As we get deeper into 2018 I’ll be happy to share more about our long term roadmap.

[clickToTweet tweet=”While we expect robust year-over-year growth in AUM, we will remain focused on quality over quantity @EquityMultiple” quote=”While we expect robust year-over-year growth in AUM, we will remain focused on quality over quantity @EquityMultiple”]

Erin: What predictions do you have for the real estate crowdfunding industry? Where do you expect future disruptions? partnerships? regulations?

Charles: We’re still in the very early innings of the industry so the best is certainly yet to come.

The regulatory landscape hasn’t unfolded as people expected, in that many companies are using pre-JOBS ACT regulations and the push to open access to non-accredited investors has been driven almost entirely by the Reg A+.

I expect that the big regulatory push is over and we’re entering a growth and maturation phase for the industry. We’ll likely see further consolidation and the different business models will become more and more distinct.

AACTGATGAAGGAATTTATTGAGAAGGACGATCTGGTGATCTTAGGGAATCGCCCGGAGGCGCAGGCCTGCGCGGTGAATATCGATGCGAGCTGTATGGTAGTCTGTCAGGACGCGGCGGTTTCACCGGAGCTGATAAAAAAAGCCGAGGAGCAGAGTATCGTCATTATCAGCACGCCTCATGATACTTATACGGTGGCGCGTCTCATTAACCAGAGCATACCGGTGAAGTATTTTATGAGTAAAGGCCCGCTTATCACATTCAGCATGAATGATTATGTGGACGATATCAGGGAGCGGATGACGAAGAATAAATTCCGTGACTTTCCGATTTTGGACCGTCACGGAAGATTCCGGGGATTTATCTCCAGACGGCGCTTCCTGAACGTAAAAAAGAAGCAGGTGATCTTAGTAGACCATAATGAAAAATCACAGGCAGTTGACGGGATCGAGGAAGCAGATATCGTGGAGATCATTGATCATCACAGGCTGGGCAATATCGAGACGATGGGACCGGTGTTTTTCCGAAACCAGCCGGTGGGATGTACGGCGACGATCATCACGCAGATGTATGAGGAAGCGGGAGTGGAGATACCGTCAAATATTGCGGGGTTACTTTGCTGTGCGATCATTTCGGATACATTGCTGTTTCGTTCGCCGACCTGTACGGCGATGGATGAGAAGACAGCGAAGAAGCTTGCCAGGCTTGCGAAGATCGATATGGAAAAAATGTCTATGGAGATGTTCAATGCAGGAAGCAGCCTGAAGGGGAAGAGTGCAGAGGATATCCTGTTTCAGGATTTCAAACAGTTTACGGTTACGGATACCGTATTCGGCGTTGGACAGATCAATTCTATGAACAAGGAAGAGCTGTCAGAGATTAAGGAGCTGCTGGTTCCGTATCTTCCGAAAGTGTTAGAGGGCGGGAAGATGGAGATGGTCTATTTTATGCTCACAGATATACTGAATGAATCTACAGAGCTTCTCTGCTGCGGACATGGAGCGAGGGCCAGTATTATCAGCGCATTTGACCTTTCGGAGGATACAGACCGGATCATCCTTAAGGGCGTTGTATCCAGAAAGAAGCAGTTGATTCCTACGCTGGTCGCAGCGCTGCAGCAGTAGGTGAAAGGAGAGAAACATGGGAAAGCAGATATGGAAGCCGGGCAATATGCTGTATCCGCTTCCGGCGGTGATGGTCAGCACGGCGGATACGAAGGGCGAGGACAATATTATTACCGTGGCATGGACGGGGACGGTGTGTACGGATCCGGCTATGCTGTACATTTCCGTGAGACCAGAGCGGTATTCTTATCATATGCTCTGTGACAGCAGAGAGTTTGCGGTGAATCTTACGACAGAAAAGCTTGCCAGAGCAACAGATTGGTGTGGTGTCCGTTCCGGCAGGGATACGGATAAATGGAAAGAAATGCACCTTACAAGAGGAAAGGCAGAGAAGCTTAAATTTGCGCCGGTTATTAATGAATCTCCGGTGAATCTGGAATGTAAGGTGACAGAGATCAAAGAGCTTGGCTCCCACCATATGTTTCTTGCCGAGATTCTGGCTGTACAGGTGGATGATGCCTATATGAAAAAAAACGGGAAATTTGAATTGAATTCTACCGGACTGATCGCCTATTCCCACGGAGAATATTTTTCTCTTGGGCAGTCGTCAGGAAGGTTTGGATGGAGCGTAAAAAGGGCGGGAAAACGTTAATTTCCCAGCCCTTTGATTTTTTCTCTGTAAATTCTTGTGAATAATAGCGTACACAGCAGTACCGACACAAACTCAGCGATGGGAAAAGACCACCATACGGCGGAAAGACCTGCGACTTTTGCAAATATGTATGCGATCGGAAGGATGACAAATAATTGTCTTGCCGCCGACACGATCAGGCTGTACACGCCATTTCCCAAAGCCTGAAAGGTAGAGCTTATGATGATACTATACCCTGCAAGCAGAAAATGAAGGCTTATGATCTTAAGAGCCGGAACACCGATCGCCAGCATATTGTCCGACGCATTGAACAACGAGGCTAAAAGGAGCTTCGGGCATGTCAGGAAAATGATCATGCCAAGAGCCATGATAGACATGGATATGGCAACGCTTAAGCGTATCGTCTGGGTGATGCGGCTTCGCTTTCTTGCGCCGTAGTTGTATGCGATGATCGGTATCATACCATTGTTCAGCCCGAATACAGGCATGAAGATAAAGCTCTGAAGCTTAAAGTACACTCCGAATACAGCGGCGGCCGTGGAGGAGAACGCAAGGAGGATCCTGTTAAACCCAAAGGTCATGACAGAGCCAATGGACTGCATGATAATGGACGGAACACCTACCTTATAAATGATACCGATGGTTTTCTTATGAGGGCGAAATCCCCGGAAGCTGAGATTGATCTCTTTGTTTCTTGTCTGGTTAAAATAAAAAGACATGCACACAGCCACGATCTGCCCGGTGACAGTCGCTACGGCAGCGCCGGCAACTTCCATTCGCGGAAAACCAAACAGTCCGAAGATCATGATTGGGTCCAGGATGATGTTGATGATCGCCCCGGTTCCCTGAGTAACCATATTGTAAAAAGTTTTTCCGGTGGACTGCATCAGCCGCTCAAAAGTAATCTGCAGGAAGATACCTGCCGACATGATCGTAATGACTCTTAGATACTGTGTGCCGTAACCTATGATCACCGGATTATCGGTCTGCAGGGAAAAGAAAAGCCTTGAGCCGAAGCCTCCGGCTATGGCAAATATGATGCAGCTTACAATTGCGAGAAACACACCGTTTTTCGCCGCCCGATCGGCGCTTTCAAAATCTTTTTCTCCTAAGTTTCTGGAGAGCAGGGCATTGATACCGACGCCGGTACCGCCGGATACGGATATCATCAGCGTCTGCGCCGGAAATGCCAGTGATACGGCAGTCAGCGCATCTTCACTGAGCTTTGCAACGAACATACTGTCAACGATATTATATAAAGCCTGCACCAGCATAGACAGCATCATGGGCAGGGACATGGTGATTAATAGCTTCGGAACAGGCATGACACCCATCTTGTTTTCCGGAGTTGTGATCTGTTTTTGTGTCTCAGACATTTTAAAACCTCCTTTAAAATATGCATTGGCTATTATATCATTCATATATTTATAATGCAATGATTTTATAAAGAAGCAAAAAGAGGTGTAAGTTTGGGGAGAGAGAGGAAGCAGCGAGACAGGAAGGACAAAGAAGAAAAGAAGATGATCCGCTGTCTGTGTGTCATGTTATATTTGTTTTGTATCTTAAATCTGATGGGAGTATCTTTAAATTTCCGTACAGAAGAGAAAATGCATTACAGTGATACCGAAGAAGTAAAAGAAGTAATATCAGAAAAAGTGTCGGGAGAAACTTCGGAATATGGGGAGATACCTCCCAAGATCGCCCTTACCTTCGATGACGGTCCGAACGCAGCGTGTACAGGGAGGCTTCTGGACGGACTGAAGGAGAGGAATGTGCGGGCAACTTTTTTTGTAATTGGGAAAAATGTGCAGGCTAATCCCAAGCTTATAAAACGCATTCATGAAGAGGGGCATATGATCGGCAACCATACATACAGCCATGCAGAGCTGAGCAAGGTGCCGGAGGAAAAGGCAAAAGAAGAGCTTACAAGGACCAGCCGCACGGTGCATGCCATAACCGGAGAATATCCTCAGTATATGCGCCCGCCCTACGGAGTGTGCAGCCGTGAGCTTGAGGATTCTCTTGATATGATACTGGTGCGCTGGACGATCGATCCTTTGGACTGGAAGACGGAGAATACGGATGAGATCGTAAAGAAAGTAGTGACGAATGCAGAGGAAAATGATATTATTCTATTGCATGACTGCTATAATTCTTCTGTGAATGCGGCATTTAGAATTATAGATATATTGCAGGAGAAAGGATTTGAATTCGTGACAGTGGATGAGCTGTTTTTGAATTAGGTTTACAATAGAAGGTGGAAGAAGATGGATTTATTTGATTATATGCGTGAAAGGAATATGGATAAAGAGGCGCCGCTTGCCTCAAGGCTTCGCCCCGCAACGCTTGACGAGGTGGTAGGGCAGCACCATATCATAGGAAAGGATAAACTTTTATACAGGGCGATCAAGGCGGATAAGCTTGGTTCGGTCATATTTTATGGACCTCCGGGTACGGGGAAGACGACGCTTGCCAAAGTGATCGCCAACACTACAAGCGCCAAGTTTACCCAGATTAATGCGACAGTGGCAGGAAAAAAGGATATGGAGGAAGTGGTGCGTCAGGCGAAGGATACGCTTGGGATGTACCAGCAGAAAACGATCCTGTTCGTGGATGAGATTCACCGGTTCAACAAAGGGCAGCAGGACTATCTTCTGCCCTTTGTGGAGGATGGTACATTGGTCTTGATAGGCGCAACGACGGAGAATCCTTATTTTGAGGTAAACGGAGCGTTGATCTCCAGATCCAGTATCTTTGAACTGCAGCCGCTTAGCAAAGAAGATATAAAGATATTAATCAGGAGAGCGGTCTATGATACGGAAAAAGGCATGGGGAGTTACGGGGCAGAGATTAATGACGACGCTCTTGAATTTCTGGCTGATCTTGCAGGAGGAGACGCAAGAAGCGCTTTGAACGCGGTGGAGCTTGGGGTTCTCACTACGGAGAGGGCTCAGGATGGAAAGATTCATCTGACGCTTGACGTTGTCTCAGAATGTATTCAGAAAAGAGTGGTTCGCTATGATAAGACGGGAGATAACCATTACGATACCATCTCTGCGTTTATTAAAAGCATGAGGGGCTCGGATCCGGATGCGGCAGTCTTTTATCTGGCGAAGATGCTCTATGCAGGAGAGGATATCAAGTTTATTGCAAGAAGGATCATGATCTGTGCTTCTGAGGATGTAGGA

I think we’re very likely to see an incumbent firm, either from the real estate or finance industry, enter the fray, possibly through an acquisition. When the market goes through a correction, we’ll really see the industry grow up. Even the oldest companies in the space have only existed during a bull market, so a downturn will provide a good stress test.

Different platforms take different approaches to risk management and volatility will bear out the best approach. We believe the combination of due diligence and diversification, really an age-old strategy, is the best approach.